If you read about my first week of work, you may remember that I can walk to work (when I don’t get lost like I did on my first day). I can also take a bus. Using the bus takes between 25 and 40 minutes depending on how long I have to wait for the bus. Walking fast takes 50 minutes. It is about a 4 mile walk, and it is good exercise. But most importantly, it is a very interesting walk. I try to walk two or three times per week.
So one Saturday when Lynn and I were heading to the big “farmers market” in the town center, I took pictures of “my commute” to share with you. I have put captions on all of the photos and they tell most of the story. I will add some detail here, but you can follow all this by just looking at the photos.
My commute starts out winding along the cobble stone streets of my neighborhood heading toward a small busy road that heads toward the center of the city. Before I get to the city center, I have to pass through the “transportation hub” of Plovdiv. There are two bus stations, and the train station all clustered together.
The tunnel I show in the picture is several hundred yards (meters) long because it has to go under one of the bus stations, all of the train tracks, the train station, and then a under a wide four-lane road. There are several tunnels like this in Plovdiv, but none of them are as long. However, most of them have small shops lining each side. By small, I mean they may only be 12 ft long by 5 feet deep. I am always surprised at how busy (or empty) they are. The one tunnel here is really “the best” - - if that can be said of any of them.
The large cobble stone street after the transportation hub is very different. It is very pretty, and the sidewalks are wide and easy to walk on. But this boulevard has the nickname of “Shoe Street” because two of every three shops on both sides of the street are shoe stores. Like almost all of the shops in Bulgaria, these are very small (not as small as in the tunnels, but not large like in the US). Lynn and I have not figured out how these stores survive. We don’t see many people in them, and the competition is all around them. But based on the number of shoe shops on this street (and other places), Bulgarian women must have closets full of shoes. Either that, or the shoes get destroyed quickly on the cobble stone streets and rocky sidewalks.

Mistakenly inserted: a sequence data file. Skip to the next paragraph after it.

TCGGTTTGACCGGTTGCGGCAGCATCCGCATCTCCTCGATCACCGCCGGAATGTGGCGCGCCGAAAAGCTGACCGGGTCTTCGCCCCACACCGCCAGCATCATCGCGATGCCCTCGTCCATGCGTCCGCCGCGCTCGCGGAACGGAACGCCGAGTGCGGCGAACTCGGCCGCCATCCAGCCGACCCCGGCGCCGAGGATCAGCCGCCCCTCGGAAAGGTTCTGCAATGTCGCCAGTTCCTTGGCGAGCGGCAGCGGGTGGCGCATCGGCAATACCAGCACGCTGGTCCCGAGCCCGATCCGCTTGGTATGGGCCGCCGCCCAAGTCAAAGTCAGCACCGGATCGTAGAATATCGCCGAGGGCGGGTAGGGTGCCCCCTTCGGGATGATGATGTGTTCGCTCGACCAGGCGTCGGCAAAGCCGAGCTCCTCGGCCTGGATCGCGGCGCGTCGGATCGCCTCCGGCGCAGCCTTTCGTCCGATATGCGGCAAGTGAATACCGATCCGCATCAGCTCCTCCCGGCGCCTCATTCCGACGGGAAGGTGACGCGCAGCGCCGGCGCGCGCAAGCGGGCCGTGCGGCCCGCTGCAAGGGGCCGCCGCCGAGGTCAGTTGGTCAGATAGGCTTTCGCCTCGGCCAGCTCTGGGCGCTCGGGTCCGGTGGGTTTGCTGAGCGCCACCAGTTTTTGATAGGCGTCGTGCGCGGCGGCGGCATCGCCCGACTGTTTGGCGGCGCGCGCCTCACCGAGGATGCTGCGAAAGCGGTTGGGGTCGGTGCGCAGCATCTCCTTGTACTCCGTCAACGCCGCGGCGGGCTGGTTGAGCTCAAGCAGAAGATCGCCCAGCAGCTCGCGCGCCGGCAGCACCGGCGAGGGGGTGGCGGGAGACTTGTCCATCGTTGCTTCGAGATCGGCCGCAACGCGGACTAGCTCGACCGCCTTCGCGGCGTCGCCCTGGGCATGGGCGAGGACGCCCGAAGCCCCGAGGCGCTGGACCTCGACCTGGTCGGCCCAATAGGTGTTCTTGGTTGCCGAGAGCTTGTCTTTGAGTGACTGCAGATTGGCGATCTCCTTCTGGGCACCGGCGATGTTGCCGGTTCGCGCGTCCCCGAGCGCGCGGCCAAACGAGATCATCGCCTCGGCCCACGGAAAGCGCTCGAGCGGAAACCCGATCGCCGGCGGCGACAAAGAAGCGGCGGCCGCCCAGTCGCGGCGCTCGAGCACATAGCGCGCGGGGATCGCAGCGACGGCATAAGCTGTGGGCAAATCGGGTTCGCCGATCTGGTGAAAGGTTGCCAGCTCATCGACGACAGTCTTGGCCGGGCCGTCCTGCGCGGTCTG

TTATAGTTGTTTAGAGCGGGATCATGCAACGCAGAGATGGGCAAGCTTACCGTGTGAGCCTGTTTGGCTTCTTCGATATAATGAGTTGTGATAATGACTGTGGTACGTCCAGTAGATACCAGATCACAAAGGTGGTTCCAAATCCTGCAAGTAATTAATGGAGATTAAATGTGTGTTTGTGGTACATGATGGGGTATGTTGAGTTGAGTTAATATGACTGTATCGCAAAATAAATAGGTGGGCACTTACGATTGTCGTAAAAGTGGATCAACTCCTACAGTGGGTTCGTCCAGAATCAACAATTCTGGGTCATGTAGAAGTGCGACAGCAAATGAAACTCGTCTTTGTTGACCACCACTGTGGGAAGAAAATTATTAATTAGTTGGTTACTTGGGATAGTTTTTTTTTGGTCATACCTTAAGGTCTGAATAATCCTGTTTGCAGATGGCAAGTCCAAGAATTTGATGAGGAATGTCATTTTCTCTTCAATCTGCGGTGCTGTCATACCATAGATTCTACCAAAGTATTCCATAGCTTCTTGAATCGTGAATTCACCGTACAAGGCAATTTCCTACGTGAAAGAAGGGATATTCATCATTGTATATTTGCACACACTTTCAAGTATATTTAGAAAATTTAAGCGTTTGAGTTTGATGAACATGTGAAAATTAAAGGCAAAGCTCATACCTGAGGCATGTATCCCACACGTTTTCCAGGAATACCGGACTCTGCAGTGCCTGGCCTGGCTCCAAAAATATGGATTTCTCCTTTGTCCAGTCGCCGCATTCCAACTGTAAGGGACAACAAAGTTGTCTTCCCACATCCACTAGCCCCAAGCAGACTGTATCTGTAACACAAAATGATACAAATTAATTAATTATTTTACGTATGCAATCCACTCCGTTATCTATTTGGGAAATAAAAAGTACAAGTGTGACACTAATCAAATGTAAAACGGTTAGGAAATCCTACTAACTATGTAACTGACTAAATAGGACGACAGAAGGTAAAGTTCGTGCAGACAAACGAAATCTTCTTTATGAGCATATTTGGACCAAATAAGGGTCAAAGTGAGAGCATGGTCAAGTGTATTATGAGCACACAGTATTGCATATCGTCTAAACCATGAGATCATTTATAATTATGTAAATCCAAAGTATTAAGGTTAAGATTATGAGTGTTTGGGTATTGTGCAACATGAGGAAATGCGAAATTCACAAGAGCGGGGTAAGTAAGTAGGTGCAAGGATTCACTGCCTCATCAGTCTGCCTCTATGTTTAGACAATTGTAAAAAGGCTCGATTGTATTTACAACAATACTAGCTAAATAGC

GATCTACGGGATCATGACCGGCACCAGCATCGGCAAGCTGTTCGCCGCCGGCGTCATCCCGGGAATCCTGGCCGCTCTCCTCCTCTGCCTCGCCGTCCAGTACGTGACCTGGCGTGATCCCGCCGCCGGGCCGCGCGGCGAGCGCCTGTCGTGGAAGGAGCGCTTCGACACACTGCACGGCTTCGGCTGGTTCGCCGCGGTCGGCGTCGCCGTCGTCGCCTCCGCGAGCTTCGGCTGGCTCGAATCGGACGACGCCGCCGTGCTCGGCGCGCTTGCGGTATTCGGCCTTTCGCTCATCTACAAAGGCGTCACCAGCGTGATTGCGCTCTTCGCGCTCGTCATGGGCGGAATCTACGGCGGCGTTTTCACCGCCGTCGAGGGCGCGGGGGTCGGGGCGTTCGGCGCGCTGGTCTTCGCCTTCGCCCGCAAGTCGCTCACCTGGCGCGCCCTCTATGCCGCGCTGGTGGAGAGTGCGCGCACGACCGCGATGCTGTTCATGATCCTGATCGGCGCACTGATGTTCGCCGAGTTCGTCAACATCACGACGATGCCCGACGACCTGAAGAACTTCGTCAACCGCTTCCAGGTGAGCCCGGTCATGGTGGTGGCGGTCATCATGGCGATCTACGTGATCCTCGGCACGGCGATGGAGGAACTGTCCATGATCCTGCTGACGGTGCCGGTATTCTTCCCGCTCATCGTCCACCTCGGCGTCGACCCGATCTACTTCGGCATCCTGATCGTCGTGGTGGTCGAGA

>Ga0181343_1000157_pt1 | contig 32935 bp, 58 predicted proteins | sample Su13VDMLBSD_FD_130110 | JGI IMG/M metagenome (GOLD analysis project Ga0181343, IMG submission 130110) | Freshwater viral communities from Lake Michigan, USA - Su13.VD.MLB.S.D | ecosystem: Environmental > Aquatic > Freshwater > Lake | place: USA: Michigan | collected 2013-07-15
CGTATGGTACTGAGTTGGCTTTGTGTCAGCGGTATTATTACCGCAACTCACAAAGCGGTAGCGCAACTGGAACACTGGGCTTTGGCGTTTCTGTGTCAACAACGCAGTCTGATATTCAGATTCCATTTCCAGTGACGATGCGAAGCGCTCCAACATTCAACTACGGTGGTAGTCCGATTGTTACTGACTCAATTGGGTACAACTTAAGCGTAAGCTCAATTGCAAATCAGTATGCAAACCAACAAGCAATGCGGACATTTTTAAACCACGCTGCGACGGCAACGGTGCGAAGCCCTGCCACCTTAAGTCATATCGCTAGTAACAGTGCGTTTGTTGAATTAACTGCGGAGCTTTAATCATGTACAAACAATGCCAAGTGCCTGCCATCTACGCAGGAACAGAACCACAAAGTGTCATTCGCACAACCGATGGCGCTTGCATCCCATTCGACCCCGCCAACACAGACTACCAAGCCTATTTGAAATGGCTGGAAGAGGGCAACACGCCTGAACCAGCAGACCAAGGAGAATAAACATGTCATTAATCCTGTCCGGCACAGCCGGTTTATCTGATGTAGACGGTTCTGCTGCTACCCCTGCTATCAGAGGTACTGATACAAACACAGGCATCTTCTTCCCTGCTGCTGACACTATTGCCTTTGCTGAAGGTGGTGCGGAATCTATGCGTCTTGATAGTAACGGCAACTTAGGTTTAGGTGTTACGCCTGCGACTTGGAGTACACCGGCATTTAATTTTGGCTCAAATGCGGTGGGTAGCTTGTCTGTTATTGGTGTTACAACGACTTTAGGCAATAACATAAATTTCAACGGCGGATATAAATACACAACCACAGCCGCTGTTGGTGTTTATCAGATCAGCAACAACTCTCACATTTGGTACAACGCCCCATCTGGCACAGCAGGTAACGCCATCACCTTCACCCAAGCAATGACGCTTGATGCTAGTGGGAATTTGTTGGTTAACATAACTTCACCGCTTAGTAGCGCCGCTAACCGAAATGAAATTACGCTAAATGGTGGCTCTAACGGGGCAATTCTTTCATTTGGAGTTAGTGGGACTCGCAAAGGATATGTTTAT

Next, I enter the large city square, and then head off down the pedestrian way. This takes you toward the “ancient” city at the other end of the walkway. The photo at the beginning of this blog shows Plovdiv City Center from one of the small hills in the “Ancient” part of the city. The pedestrian walkway is in the middle of the photo between the two small hills in the center of the picture. You can not see the walkway, but you can see the Radopi mountains looming up in the background. They are about 50Km south of the city.
After the pedestrian walkway, I zig zag onto several of the old ancient stone and cobblestone streets (they are more like trails). Then it is into another shorter tunnel under a very busy wide modern intersection, and I am quickly at the building where I work.
I’m not sure how I will like this walk when the weather starts getting colder, or the leaves have all been stripped from the trees, and it is dark walking to and from work. But I’m hoping that even with the seasonal change, I still will enjoy the walk. If not - - then there is always the bus, and the shorter walk home from the bus stop.